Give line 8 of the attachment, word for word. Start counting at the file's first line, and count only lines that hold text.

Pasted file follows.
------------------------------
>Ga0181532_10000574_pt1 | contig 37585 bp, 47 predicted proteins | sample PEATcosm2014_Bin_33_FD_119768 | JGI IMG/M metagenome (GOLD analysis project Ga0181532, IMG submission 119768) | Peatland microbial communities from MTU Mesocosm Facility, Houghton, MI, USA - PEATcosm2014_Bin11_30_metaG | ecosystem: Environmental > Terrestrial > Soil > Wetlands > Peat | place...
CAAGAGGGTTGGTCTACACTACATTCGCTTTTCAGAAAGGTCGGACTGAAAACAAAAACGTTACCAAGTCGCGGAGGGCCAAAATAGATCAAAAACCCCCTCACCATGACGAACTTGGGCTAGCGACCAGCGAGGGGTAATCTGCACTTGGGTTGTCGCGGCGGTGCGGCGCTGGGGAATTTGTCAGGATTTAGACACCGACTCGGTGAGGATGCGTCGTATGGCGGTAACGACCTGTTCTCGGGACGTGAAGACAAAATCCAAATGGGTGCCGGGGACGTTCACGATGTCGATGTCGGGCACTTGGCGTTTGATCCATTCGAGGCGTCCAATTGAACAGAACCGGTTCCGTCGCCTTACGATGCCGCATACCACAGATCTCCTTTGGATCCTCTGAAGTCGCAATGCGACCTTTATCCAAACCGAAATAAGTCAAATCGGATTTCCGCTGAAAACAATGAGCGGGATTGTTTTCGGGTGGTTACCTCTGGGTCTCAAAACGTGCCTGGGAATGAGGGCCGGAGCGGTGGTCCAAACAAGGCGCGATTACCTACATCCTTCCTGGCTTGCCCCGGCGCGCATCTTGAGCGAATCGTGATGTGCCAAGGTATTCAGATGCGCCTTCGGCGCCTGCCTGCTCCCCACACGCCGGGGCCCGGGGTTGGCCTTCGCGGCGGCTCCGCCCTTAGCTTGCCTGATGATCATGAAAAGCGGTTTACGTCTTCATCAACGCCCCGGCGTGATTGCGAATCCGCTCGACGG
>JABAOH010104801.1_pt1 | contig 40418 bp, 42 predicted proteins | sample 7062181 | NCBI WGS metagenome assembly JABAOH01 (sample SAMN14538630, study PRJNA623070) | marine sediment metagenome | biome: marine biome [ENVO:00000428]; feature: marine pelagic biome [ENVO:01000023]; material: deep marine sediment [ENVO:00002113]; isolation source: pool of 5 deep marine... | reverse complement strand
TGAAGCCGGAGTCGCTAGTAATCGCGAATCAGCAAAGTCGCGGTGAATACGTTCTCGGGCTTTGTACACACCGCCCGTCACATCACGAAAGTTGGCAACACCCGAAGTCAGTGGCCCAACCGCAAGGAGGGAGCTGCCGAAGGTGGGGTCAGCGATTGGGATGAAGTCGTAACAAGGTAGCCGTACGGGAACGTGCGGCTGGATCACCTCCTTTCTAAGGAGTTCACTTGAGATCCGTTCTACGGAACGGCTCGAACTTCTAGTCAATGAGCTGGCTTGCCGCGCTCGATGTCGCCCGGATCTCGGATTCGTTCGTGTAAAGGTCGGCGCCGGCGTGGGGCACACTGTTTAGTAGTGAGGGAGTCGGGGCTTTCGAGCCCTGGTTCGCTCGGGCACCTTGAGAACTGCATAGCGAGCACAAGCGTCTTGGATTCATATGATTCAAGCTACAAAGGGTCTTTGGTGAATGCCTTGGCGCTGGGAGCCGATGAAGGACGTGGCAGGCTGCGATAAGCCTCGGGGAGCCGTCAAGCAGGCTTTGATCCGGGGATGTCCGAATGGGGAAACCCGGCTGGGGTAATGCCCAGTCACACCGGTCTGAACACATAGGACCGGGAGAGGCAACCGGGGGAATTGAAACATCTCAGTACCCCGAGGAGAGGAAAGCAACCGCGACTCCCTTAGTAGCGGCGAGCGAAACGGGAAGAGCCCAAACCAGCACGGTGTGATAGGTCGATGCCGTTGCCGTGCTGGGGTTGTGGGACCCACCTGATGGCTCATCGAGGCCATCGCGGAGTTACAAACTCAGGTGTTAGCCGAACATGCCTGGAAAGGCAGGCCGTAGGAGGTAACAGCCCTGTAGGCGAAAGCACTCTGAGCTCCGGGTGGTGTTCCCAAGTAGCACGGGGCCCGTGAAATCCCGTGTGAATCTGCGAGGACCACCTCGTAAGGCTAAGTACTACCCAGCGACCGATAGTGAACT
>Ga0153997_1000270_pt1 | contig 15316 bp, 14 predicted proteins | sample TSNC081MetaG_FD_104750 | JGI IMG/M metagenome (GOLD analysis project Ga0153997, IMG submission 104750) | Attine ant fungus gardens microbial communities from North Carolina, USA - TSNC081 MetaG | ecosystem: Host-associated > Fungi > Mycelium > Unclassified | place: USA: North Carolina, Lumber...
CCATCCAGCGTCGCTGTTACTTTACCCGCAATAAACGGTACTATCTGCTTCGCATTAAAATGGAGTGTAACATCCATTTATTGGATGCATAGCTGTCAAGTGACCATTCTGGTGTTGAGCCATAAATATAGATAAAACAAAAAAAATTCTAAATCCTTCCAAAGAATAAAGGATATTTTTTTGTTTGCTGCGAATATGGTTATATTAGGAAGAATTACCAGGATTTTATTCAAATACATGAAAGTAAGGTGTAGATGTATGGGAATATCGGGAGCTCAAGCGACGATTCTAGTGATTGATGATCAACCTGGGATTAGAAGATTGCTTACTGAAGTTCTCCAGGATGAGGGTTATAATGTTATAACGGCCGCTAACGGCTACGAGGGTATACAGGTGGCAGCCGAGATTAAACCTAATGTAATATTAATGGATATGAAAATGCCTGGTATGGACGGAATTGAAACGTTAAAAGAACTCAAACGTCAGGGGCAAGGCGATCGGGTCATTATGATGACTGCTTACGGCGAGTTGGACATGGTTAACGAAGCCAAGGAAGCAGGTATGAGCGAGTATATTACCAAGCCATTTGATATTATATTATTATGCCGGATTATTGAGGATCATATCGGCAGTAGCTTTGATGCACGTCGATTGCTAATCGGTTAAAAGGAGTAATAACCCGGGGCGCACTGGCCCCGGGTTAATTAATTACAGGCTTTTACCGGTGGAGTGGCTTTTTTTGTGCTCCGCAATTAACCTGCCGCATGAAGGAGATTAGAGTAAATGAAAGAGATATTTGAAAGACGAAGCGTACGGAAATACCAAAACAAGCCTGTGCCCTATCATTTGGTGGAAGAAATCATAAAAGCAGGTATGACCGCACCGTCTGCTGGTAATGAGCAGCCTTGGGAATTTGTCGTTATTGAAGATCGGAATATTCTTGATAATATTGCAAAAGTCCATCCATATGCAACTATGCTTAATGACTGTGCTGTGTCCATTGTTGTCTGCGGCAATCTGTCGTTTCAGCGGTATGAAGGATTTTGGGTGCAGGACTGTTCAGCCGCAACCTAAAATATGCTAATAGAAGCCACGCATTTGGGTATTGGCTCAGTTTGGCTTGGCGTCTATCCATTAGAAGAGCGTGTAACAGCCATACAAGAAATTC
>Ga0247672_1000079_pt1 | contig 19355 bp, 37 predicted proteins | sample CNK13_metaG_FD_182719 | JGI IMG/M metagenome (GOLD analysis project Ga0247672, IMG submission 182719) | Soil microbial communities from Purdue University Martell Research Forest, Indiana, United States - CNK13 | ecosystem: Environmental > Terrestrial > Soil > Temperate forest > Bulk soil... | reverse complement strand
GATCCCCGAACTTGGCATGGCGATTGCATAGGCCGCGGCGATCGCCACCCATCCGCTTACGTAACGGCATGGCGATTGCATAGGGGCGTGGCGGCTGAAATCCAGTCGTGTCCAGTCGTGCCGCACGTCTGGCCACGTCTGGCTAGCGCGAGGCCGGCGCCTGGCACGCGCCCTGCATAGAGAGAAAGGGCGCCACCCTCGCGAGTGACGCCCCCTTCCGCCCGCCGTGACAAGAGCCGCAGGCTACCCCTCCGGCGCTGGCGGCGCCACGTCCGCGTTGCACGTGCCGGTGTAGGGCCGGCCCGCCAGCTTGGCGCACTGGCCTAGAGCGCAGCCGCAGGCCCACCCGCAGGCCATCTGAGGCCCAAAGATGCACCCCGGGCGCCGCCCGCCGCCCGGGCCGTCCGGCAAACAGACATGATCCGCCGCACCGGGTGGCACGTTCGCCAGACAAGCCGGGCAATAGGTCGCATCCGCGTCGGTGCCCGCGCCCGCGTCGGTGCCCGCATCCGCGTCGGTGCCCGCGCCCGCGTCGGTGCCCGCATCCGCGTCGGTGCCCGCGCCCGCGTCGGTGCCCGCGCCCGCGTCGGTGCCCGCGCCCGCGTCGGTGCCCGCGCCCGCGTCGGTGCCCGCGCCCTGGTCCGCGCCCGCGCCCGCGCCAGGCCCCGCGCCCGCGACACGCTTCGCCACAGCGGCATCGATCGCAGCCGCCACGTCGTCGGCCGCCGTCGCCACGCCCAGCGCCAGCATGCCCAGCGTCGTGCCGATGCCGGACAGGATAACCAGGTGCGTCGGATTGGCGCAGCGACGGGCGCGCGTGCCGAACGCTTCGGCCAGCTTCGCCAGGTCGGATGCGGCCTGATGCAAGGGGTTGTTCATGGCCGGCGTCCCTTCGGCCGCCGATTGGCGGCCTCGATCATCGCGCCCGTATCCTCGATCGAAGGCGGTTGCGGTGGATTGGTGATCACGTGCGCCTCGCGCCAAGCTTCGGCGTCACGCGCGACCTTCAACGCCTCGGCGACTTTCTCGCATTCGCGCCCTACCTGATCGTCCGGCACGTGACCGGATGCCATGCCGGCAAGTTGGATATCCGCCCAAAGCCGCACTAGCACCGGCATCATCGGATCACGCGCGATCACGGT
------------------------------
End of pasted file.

GATCCCCGAACTTGGCATGGCGATTGCATAGGCCGCGGCGATCGCCACCCATCCGCTTACGTAACGGCATGGCGATTGCATAGGGGCGTGGCGGCTGAAATCCAGTCGTGTCCAGTCGTGCCGCACGTCTGGCCACGTCTGGCTAGCGCGAGGCCGGCGCCTGGCACGCGCCCTGCATAGAGAGAAAGGGCGCCACCCTCGCGAGTGACGCCCCCTTCCGCCCGCCGTGACAAGAGCCGCAGGCTACCCCTCCGGCGCTGGCGGCGCCACGTCCGCGTTGCACGTGCCGGTGTAGGGCCGGCCCGCCAGCTTGGCGCACTGGCCTAGAGCGCAGCCGCAGGCCCACCCGCAGGCCATCTGAGGCCCAAAGATGCACCCCGGGCGCCGCCCGCCGCCCGGGCCGTCCGGCAAACAGACATGATCCGCCGCACCGGGTGGCACGTTCGCCAGACAAGCCGGGCAATAGGTCGCATCCGCGTCGGTGCCCGCGCCCGCGTCGGTGCCCGCATCCGCGTCGGTGCCCGCGCCCGCGTCGGTGCCCGCATCCGCGTCGGTGCCCGCGCCCGCGTCGGTGCCCGCGCCCGCGTCGGTGCCCGCGCCCGCGTCGGTGCCCGCGCCCGCGTCGGTGCCCGCGCCCTGGTCCGCGCCCGCGCCCGCGCCAGGCCCCGCGCCCGCGACACGCTTCGCCACAGCGGCATCGATCGCAGCCGCCACGTCGTCGGCCGCCGTCGCCACGCCCAGCGCCAGCATGCCCAGCGTCGTGCCGATGCCGGACAGGATAACCAGGTGCGTCGGATTGGCGCAGCGACGGGCGCGCGTGCCGAACGCTTCGGCCAGCTTCGCCAGGTCGGATGCGGCCTGATGCAAGGGGTTGTTCATGGCCGGCGTCCCTTCGGCCGCCGATTGGCGGCCTCGATCATCGCGCCCGTATCCTCGATCGAAGGCGGTTGCGGTGGATTGGTGATCACGTGCGCCTCGCGCCAAGCTTCGGCGTCACGCGCGACCTTCAACGCCTCGGCGACTTTCTCGCATTCGCGCCCTACCTGATCGTCCGGCACGTGACCGGATGCCATGCCGGCAAGTTGGATATCCGCCCAAAGCCGCACTAGCACCGGCATCATCGGATCACGCGCGATCACGGT